A Lesson in Thankfulness

Joy Ennis perches on a boulder at the Downtown Cary Park, slated to open next summer. Contributed photo.

Joy Ennis’ successful career with the Town of Cary began with a thank-you note — and if you know her, you won’t be surprised.

“Joy is selfless, always thinking of others and putting them first,” said Sarah Preston, assistant general manager for the Downtown Cary Park and Ennis’ right-hand woman. “She is constantly making sure others are taken care of and will do whatever she can to ensure that others are OK and feel good.”

Prior to her working for the Town of Cary, Ennis had spent the first 10 years of her career working for Oxford University Press before finding herself without a job following a series of reorganizations. During that time, Ennis had also been working with the Cary Children’s Choir — now called Cary Youth Voices — and was looking to formally thank the town for graciously offering rehearsal space.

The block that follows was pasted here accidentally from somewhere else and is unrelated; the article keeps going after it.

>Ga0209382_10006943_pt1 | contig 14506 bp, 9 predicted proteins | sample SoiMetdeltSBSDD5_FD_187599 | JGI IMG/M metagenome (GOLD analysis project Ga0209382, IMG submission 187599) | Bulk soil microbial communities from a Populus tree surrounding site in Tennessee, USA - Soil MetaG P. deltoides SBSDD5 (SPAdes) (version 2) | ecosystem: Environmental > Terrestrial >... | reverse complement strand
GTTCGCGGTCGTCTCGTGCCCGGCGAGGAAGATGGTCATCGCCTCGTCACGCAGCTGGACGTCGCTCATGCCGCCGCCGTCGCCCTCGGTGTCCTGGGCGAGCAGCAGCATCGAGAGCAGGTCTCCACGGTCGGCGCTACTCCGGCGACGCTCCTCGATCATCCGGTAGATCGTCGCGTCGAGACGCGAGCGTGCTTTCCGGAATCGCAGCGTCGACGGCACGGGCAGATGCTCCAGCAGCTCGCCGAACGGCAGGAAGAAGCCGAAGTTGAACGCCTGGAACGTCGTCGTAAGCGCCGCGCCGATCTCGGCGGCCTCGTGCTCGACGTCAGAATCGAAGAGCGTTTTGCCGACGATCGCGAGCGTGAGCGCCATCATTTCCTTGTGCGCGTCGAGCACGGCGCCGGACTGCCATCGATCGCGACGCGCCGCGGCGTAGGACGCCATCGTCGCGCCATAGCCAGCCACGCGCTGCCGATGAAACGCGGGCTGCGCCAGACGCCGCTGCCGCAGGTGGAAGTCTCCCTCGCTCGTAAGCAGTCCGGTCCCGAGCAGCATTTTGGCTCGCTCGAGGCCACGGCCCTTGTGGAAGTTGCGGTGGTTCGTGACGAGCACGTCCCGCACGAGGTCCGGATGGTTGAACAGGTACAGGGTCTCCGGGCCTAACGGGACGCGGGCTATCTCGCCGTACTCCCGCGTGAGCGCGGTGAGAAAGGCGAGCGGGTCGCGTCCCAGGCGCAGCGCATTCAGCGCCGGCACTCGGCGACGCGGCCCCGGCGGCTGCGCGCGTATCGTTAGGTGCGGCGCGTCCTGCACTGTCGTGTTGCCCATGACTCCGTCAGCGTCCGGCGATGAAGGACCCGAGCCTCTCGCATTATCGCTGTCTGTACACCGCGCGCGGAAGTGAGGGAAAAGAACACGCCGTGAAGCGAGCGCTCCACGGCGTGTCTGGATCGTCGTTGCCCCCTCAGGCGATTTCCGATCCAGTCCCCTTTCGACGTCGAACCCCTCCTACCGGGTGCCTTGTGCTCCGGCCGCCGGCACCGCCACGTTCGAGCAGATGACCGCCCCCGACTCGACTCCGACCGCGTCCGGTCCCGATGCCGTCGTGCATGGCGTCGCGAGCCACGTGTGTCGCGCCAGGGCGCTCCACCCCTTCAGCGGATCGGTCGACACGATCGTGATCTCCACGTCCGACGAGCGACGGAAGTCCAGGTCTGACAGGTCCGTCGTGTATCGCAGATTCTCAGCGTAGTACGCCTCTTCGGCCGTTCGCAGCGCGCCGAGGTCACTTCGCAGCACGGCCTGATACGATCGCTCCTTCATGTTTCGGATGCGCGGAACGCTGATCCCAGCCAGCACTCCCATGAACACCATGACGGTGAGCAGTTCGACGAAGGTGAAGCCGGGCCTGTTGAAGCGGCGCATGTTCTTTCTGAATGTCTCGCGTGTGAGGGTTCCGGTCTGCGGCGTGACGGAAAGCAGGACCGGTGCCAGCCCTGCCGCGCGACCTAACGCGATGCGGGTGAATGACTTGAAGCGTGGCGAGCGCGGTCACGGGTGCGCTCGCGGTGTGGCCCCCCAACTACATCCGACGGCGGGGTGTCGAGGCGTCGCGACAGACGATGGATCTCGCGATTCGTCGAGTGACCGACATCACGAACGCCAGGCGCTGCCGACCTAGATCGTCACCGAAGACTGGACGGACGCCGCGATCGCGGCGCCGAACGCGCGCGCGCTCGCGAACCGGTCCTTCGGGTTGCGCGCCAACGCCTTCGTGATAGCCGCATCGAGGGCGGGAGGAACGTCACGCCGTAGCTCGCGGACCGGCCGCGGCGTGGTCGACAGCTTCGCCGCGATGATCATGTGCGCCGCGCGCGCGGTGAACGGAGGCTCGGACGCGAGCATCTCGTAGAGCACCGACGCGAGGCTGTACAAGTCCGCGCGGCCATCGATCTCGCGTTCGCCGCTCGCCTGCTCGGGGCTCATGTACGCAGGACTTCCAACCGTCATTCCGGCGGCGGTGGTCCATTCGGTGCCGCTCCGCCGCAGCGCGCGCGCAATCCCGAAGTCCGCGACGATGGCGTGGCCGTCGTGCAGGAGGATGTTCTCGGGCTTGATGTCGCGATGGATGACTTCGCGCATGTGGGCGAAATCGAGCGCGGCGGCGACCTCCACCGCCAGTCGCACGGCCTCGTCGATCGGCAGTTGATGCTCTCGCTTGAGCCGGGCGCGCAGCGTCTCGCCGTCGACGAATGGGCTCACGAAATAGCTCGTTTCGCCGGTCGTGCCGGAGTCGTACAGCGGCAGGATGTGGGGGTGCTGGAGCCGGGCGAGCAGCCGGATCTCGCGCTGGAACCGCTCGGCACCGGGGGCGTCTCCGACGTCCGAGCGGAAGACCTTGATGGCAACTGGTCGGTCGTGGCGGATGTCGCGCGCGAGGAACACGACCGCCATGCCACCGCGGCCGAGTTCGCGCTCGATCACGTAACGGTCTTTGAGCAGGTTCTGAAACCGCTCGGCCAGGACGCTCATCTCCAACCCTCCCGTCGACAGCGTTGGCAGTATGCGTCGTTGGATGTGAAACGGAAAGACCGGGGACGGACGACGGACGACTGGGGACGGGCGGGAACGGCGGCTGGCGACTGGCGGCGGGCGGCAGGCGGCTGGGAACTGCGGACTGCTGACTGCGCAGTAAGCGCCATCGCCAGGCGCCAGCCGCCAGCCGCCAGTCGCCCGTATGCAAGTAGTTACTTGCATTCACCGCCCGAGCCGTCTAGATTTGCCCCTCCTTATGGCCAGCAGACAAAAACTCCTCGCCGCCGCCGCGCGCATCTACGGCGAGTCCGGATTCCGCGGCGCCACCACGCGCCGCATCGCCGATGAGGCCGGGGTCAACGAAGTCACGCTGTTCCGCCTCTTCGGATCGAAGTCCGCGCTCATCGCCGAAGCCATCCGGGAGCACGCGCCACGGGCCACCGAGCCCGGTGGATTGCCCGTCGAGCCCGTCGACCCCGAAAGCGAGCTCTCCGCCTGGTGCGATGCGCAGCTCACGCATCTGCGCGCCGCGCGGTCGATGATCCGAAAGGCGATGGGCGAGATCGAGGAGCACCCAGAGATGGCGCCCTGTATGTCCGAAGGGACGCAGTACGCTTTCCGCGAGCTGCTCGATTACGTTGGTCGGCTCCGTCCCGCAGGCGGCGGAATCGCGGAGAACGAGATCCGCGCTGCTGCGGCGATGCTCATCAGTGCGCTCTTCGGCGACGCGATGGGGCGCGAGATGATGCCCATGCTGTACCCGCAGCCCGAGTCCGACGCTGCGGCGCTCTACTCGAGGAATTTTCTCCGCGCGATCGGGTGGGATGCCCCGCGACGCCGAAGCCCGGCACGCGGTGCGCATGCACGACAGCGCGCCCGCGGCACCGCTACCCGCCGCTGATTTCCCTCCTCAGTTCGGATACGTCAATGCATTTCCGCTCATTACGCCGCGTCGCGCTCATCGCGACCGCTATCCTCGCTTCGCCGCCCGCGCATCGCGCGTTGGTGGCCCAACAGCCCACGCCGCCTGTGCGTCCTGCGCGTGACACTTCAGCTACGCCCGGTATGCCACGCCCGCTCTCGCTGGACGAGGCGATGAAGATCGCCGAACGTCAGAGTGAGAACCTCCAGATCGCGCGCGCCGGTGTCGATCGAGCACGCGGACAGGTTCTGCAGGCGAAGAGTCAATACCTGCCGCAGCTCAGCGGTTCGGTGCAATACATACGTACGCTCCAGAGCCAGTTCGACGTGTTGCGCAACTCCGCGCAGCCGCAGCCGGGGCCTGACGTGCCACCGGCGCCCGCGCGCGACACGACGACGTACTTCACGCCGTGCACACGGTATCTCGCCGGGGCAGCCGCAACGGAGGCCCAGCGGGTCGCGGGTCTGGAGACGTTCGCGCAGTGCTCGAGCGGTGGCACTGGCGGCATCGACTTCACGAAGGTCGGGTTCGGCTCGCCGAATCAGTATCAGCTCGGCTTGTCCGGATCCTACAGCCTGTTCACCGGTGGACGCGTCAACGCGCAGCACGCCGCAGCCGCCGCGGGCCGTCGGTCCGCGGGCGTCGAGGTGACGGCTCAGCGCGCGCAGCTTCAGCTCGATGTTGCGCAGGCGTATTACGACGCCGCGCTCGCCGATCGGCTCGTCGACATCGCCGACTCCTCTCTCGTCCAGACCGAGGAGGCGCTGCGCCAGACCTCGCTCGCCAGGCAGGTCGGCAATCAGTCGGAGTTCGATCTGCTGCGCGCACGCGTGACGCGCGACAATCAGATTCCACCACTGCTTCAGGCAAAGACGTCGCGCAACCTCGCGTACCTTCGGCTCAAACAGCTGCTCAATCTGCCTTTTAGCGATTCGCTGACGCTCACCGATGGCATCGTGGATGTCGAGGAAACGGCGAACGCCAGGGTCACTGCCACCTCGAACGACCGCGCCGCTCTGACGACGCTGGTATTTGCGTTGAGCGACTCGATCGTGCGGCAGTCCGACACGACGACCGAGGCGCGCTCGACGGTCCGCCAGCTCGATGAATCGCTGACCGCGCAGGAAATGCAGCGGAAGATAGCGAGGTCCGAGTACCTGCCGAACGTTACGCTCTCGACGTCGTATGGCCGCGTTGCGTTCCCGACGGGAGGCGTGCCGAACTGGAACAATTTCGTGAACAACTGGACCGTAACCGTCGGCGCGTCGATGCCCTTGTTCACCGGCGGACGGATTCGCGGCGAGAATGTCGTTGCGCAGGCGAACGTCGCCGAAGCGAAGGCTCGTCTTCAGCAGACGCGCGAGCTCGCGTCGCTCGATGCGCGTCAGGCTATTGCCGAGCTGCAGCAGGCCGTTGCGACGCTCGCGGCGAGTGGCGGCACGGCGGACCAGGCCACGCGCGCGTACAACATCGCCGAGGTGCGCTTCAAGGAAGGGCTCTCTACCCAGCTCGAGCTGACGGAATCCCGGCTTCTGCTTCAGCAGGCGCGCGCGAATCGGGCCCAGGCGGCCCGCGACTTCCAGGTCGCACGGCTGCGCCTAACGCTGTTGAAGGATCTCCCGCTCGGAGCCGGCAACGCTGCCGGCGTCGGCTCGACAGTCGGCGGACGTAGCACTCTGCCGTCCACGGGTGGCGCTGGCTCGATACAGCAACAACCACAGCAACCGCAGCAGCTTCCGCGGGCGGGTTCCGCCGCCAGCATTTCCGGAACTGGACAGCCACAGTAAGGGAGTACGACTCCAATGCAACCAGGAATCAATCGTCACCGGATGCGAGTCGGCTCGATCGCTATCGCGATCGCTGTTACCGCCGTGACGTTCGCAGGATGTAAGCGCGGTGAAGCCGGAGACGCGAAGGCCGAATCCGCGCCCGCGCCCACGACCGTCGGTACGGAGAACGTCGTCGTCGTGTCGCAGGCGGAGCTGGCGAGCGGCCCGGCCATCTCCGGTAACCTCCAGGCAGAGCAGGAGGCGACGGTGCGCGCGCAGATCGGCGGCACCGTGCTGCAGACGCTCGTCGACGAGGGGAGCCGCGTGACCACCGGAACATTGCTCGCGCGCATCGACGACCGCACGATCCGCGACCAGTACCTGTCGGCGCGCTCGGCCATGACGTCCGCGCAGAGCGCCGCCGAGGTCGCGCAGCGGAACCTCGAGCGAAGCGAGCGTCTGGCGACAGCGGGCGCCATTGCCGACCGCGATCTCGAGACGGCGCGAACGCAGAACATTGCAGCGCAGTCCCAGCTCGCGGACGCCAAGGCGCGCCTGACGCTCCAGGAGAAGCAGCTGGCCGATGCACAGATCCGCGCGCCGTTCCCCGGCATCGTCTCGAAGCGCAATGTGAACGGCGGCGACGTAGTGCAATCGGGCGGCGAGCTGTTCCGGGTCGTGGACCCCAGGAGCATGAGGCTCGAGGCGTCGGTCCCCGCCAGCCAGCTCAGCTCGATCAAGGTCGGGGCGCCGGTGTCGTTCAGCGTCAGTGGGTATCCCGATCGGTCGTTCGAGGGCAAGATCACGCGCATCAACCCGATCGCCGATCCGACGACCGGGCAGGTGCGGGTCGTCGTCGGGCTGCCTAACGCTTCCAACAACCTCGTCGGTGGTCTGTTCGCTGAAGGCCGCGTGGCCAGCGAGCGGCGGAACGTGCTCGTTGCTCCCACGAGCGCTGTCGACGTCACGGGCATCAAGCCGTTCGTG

Joy Ennis takes a much-needed break at Glacier National Park. Contributed photo.

“I was trying to write a thank-you note, and when I finally got in touch with the right person, I explained that I was recently laid off. He said, ‘I’ve got a part-time job available — why don’t you come work for me until you find something?’ Well, that lasted a year because I couldn’t find a job, but I was eventually able to apply and get a full-time job with the town as the festivals coordinator. So that started off my journey with the town 21 years ago.”

While serving in this role, Ennis directed hundreds of artists, volunteers, staff, and public works employees to produce the highly popular Lazy Daze Arts & Crafts Festival and its sister event, Spring Daze.

“Joy first hired me as a part-time program assistant for the Town of Cary in 2005,” said Preston. “At that time, I assisted her with accomplishing the work of the festivals. Joy is great at creating unique, memorable experiences for the public to enjoy; her attention to detail in this area is exceptional.”

Joy Ennis, photographed in 2013 by Cary Magazine, accepted the 2022 Women of Western Wake Lifetime Achievement Award.